These students evaluated how two marine ecosystems are impacted by anthropogenic activity – or human impact – by collecting turtle grass. They sampled a tidal-flushed, open-ocean area known as the Seven Seas, and a bioluminescent bay called Laguna Grande.
“Seagrass can be used an indicator of ecosystem health,” Bourne explains. “The concentration of nutrients and metals in the plant’s tissues is a reflection of the concentrations of nutrients and metals in the ambient water column and sediment.”
After collecting seagrass and sediment samples at multiple locations in each ecosystem, the students measured carbon, nitrogen and phosphorus concentrations as well the nitrogen isotope composition of the leaves. Seagrasses in both locations showed similar concentrations of phosphorus and nitrogen, and appeared to be particularly enriched in nitrogen. The nitrogen isotope analyses indicated that the nitrogen was derived from a natural source.
“Despite the two environments being very different, there wasn’t as much variation in nutrient concentration as we expected,” Bourne says.
They also tested the grass for metals, and discovered that concentrations were higher in the bay than in the open ocean.
“This is likely because of the limited exchange experienced within the bioluminescent-bay system as well as the dominance of different mechanisms of sediment formation within this closed environment,” Corson-Rikert says.
Laura Anderson, Talia Bernstein, Daniel Conroy, Molly Friedemann, and Marek Loder researched “Bat Influence on Cave Microclimates: Evidence from Isotope Records in Speleothems.”
For this project, students ventured into “hot” and “cold” caves, to measure humidity, temperature and partial pressure of carbon dioxide (PCO2), obtained from respiration. The cold cave measured about 74 degrees; the hot cave, which housed approximately 300,000 bats, soared to 91 degrees. Bats contribute to the microclimate of the hot cave by increasing PCO2 and humidity.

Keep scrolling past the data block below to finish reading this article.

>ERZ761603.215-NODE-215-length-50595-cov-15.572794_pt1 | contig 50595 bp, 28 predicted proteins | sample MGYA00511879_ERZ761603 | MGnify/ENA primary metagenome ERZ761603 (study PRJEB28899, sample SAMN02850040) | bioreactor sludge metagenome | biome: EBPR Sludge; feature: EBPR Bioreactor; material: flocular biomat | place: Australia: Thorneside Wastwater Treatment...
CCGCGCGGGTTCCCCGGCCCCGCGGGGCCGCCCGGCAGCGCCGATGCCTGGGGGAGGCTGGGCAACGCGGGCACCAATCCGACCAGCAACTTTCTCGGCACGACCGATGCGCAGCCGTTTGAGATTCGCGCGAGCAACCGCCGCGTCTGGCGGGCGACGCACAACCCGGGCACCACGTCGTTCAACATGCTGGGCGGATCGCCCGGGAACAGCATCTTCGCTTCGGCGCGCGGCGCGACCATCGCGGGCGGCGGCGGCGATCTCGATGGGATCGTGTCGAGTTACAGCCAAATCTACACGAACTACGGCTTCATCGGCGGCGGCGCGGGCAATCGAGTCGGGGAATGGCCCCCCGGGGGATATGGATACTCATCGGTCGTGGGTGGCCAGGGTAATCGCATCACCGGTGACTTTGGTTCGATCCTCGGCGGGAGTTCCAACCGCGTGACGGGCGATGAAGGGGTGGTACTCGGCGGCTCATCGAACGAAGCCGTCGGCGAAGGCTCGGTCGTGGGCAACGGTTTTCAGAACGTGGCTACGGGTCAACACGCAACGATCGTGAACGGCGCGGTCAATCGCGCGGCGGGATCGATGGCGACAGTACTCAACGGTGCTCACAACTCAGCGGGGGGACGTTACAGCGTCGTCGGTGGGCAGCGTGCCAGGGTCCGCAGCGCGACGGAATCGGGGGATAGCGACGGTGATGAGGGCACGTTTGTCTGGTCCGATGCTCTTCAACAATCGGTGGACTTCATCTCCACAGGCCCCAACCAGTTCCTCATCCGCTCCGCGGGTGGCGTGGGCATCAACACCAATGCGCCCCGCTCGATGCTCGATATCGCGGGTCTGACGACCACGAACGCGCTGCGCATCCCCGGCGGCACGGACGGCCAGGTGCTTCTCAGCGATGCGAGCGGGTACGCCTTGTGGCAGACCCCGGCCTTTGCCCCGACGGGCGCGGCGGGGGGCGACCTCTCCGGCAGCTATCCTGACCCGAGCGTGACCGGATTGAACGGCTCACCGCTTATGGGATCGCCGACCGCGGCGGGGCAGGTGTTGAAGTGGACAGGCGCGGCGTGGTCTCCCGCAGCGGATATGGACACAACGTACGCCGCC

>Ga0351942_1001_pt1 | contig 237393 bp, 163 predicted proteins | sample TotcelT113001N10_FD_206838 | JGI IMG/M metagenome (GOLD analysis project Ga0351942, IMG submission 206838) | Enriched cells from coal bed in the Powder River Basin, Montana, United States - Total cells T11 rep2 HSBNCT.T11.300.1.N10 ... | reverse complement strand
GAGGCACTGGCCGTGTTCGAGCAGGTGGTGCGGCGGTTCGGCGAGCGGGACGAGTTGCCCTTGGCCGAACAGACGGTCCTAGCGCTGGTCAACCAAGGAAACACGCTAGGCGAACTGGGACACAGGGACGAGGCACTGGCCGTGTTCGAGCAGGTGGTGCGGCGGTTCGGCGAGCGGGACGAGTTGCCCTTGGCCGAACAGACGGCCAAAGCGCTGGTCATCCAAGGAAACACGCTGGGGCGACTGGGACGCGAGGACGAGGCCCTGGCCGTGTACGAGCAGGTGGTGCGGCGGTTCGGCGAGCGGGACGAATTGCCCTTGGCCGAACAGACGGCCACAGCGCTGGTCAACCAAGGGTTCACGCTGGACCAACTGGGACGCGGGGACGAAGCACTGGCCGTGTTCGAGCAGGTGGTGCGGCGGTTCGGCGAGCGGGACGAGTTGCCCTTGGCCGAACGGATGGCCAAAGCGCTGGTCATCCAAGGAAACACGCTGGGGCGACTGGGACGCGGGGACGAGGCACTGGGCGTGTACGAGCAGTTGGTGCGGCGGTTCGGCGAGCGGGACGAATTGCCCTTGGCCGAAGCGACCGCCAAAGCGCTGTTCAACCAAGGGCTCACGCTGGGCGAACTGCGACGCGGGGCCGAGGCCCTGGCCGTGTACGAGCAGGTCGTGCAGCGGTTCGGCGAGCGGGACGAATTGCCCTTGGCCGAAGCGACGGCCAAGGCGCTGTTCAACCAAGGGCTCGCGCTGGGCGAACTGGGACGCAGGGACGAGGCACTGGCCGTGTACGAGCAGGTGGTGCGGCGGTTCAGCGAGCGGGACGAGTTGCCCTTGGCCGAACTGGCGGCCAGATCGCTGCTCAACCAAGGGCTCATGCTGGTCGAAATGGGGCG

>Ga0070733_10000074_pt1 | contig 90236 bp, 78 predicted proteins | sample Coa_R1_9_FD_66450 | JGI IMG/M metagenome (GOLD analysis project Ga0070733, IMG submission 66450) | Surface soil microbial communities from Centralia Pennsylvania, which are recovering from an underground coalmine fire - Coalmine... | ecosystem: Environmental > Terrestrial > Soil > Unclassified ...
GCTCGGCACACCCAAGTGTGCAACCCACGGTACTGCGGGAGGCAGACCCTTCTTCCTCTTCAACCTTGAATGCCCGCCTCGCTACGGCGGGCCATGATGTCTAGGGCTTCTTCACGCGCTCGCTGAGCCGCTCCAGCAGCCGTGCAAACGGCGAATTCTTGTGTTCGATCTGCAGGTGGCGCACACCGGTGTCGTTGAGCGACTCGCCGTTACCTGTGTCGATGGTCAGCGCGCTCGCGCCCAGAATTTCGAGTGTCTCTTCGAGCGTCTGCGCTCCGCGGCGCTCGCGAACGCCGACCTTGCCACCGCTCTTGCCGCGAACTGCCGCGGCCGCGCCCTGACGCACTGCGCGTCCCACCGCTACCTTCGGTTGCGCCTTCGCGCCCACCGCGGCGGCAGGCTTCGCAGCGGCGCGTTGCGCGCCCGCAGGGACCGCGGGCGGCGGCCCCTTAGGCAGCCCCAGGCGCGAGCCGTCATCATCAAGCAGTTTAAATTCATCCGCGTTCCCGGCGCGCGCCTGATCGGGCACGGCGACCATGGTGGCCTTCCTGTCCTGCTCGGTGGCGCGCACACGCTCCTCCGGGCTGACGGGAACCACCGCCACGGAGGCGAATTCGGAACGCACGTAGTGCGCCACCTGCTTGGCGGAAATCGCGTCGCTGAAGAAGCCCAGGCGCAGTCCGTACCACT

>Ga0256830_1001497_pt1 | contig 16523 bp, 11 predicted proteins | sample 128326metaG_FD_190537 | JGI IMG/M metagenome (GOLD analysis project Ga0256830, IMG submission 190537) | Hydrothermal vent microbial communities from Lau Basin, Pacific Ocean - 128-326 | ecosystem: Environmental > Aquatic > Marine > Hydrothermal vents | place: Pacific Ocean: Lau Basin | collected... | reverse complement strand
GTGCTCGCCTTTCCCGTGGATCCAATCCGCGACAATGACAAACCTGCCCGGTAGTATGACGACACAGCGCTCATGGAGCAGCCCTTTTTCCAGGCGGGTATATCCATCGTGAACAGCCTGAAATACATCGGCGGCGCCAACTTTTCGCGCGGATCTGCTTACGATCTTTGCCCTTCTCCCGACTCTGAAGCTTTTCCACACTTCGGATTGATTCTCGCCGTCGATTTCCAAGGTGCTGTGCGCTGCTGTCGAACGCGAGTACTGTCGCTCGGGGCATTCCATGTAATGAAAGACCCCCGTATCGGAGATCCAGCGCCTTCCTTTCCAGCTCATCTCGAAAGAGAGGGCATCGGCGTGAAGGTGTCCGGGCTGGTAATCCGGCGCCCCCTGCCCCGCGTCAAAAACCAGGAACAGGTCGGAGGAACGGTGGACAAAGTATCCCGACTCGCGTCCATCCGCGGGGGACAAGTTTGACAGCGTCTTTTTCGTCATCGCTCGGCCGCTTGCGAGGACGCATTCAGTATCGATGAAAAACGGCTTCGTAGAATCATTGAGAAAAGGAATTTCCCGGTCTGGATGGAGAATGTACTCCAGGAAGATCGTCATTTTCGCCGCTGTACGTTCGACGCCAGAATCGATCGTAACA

“We believe that the decomposition of the bat guano, the body heat of the bats, and low ventilation all contribute to the heat we measured,” Loder explains.
The students also collected speleothems, mineral deposits such as stalagmites or stalactites, from the caves. They looked specifically at Carbon-13 to Carbon-12 and Oxygen-18 to Oxygen-16 “stable” isotope ratios to identify chemical differences between the hot and cool caves. Lastly, they took isotopic measurements throughout the different layers of each speleothem to determine how, or if, the caves micro-climates may have changed over time.
The group determined that PCO2, humidity and ventilation of the microclimate within a cave system determines degassing and precipitation rates, which strongly influence the isotopic measurements.
“We found that there is a clear isotopic difference between hot and cool cave speleothems,” Loder says.
Tim Ku, associate professor of earth and environmental sciences, and Phil Resor, assistant professor of earth and environmental sciences, taught the class.